With simpler homes in vogue, how do you live cozy without being cramped? The answer isn’t square footage. It’s packing the livability you want into the space you have or can afford.
That means fewer rooms doing more. Just about every house has rooms or a room that gets next to no use. Sometimes it’s a bedroom, but often it’s the living room. And every house has rooms or corners of rooms that go overlooked.
Use them. Start by seeing your house not as rooms but as livable space. Rooms mean walls and halls—rigid, wasted space. “The idea that a house is composed of rooms for separate activities is fundamental to how it’s defined,” Sarah Susanka observes in The Not-So-Big House: A Blueprint for the Way We Really Live. “But a room is an artificial construct, an attempt to put boundaries around space. The idea of the room can be replaced with the notion of places for various activities.”
Timber homes rely on posts and beams to bear the house load, so partition walls can fit almost anywhere, sometimes nowhere. If you’re designing your home or planning a major overhaul, first apportion your space for a fluid layout, then position the walls. That way, your home will live your way, rather than you living your house’s way.
See also Anatomy of a Small (and Smart) Timber Frame Home
A few years ago, the notion of abandoning formal living rooms in favor of home offices might have seemed preposterous. Today, Americans want more or at least something different from their homes. The tendency, especially among timber-home owners, is toward greater informality. This attitude encourages ingenuity in putting form before function when it comes to planning and living in your timber home.
Aim for a floor plan that offers the most use from the space available. Rooms that do double, sometimes triple, duty are the most practical solution. Put it this way: Double-duty rooms give you twice as much house as you paid for.
Get the most from double-duty rooms by listing all the ways you hope to use your timber home. Then identify how many might share space, either at the same time or different times.
Here are some obvious and not-so-obvious combinations:1. Spare bedrooms and home offices.
This has become a common accommodation to the telecommunications revolution, so the first thing people who work at home look for when designing their new home is a separate home office. Maybe, but what kind of work do you do at home, and how often do you need the spare bedroom? Two concepts: computer armoire and Murphy bed. In fact, freestanding open-ups can double the utility of any room.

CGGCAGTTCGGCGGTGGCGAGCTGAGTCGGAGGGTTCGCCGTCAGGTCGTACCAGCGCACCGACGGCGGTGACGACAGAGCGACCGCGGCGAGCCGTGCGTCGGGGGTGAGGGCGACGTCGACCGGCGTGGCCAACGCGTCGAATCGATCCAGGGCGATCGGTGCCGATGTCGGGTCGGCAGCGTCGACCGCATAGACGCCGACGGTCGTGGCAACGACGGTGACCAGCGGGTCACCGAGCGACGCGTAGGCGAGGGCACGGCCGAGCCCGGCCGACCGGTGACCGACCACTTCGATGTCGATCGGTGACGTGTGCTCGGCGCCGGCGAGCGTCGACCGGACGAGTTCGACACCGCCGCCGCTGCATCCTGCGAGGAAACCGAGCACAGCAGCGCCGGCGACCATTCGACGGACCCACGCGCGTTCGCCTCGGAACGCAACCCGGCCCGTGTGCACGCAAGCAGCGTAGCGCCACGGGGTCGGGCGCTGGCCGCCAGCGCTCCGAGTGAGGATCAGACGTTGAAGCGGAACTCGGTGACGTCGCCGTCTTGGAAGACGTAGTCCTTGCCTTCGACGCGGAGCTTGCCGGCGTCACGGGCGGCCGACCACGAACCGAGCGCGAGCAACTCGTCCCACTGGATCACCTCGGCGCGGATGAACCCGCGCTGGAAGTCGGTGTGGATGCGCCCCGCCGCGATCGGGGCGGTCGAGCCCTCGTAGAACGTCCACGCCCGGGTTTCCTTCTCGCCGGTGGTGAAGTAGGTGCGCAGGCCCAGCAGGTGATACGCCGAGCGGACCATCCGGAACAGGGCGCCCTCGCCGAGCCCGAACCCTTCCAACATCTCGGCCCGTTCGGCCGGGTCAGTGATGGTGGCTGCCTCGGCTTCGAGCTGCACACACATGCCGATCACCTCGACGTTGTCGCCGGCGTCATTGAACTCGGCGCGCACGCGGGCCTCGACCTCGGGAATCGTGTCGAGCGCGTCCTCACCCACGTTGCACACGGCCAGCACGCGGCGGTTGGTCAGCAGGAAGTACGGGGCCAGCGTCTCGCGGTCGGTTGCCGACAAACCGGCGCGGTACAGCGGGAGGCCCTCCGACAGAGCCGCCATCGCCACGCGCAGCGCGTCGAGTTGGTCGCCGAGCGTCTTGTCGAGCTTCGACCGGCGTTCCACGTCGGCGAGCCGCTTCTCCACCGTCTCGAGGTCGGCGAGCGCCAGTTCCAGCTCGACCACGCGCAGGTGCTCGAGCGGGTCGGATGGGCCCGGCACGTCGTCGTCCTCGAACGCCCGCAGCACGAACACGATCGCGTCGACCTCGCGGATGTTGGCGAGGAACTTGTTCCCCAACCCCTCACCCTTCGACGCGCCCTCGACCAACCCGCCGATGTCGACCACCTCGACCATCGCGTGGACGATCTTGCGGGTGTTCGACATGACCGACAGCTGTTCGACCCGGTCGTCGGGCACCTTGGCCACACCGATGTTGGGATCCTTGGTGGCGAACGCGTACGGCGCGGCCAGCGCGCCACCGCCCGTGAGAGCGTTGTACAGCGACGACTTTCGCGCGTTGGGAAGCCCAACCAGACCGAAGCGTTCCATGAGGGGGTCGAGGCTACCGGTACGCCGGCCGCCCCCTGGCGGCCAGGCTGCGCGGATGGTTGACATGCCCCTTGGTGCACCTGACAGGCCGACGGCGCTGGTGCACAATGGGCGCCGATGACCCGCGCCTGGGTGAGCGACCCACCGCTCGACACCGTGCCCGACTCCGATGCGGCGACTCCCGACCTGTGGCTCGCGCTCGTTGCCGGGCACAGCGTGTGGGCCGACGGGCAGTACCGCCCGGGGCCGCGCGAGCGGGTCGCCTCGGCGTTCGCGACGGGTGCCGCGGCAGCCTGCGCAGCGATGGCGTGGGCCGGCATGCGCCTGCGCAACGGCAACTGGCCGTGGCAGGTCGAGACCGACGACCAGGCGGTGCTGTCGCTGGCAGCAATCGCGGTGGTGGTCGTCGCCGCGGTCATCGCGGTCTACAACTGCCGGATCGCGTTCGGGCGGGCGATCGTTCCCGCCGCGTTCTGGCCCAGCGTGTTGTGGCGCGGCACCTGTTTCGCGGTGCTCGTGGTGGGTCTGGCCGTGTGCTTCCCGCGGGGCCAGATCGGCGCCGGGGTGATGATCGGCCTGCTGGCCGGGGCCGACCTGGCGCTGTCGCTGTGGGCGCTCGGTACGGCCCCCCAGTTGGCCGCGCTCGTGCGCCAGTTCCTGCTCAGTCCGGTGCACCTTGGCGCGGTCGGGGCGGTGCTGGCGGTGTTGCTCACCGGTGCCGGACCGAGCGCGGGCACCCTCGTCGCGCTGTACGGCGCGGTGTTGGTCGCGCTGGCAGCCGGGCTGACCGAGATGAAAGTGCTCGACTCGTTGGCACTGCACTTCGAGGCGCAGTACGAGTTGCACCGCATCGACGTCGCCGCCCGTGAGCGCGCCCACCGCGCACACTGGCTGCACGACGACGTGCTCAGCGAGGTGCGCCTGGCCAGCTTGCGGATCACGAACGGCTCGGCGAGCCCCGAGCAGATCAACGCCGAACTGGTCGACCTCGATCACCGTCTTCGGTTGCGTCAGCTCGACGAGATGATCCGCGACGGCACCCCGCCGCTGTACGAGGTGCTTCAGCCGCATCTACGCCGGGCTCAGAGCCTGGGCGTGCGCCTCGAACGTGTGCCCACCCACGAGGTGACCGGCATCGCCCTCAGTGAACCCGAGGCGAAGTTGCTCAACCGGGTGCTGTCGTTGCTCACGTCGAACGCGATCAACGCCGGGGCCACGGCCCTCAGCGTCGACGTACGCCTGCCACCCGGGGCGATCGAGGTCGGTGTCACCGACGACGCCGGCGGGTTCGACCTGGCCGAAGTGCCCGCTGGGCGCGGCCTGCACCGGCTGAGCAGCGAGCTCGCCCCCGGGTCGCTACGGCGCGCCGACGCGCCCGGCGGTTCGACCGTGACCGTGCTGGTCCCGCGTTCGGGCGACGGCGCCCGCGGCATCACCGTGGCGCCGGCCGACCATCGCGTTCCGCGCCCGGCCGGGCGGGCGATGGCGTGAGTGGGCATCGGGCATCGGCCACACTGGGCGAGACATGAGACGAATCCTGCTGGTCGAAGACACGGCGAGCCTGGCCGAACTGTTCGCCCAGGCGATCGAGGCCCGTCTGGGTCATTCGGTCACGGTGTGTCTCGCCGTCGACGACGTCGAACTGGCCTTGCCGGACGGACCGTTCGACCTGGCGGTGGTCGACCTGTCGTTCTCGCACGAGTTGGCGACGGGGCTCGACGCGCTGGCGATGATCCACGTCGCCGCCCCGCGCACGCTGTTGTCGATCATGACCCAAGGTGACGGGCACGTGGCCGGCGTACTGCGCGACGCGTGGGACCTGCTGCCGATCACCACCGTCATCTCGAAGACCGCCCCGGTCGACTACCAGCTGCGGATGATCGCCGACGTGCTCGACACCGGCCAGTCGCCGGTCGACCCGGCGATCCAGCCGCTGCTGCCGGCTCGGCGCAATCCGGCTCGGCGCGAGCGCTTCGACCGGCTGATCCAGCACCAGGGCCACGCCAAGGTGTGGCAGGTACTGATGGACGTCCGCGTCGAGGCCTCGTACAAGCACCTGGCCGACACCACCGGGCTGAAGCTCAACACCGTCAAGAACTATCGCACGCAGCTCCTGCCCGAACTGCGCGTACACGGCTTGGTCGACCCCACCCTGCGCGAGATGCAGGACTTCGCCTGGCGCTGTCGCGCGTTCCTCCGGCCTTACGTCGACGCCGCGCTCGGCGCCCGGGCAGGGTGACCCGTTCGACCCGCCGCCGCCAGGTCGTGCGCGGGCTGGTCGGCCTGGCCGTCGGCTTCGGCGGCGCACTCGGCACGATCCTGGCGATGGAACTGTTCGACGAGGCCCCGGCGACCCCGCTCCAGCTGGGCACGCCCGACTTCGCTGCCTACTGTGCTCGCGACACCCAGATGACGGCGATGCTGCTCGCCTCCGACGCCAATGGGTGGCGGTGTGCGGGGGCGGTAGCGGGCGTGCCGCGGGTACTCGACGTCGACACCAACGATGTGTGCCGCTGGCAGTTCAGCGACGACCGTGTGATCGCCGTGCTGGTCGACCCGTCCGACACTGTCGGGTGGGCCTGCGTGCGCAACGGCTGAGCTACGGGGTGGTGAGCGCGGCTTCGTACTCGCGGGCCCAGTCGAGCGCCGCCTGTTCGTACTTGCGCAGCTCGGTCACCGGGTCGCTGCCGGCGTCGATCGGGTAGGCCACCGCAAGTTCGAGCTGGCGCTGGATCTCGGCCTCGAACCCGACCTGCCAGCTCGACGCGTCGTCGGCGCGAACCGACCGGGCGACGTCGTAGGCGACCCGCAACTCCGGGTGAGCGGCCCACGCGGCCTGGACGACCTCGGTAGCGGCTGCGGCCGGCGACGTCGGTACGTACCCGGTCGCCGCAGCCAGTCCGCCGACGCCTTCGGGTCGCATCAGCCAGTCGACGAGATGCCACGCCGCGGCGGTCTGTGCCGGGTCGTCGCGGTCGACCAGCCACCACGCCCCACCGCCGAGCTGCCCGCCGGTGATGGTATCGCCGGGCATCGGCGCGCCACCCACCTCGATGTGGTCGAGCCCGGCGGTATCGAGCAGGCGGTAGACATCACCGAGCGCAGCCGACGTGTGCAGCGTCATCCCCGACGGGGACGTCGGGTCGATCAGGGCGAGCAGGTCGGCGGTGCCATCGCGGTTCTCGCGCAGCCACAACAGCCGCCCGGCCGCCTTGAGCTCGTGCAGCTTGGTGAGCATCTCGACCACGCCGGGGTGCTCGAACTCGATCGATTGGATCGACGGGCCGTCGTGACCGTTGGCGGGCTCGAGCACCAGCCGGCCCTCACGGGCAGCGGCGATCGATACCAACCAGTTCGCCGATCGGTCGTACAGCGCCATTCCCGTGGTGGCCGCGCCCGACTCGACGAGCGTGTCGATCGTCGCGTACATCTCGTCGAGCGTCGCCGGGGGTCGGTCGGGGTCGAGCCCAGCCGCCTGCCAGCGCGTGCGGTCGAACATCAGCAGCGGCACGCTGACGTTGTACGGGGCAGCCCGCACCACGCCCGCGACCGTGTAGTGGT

Not all bedrooms are spare, but they all have some spare time, even master bedrooms. Think about it. You spend a third of your life sleeping, but what’s going on in your bedroom the other two-thirds of the time? Unless you sleep in shifts, either add more functions to the master suite or shrink it. Maybe move in workout equipment that fits under the bed when not in use, or rolls in and out of a closet.
2. Kitchens and computer workstations.
Kitchens aren’t so single-minded. You may already know them as the life of all your parties, but what about when you aren’t entertaining? Add a desktop counter and some shelves or drawers, and you have a spot to sit and pay your bills, check e-mail, research recipes, etc.—not a fully equipped home office, but it might meet your family’s computer needs without requiring a dedicated computer room. If yours is a family that enjoys togetherness, the kids can do their homework while you’re prepping and cooking.
See also 5 Ways to Create a Kitchen Office
3. Library and guestrooms.
Putting bookshelves where company can reach them might assure that some of the books you’re stockpiling actually get read. But with ingenuity, guestrooms can handle major storage and still be turned into hospitality space when company calls.
4. Mudrooms and laundry rooms.
Depend-ing on the degree of muddiness, you may even find it practical, because the plumbing is already there, to add a shower stall.
5. Stairs and closets.
A big chunk of your home’s available space is storage, specifically closets. Besides space beneath beds, look for storage under stairs. You can enclose the space for a closet, shelving units or a desk under open-tread stairs. Stairs by the front door are great for a coat closet and to establish a modest foyer before transitioning indoors.
Stairs all by themselves can significantly contribute to the look of your home and tie into the timbers to create a smooth transition between levels. Adding a landing and a turn can create a sort of sub-loft that accommodates a sitting bench, a small storage chest or a mini art gallery.
If you’re going whole hog with stairs, however, consider a full second story instead of the familiar half-story open to the great room below. You’ll get more bonus space, and your stairs will seem less confining.
See also 6 Big Ideas for Small Timber Homes
Combinations that rarely work out are kitchen-bathroom, garage-bedroom and home office-kitchen. Likelier candidates for double duty are lofts, spare rooms and big, open rooms that can be subdivided functionally.
Some other observations:
6. Basements invite multiple uses.
Don’t get so carried away with living space that you neglect storage. The more you can stash below, the less you’ll need room for above. Closets devour square footage.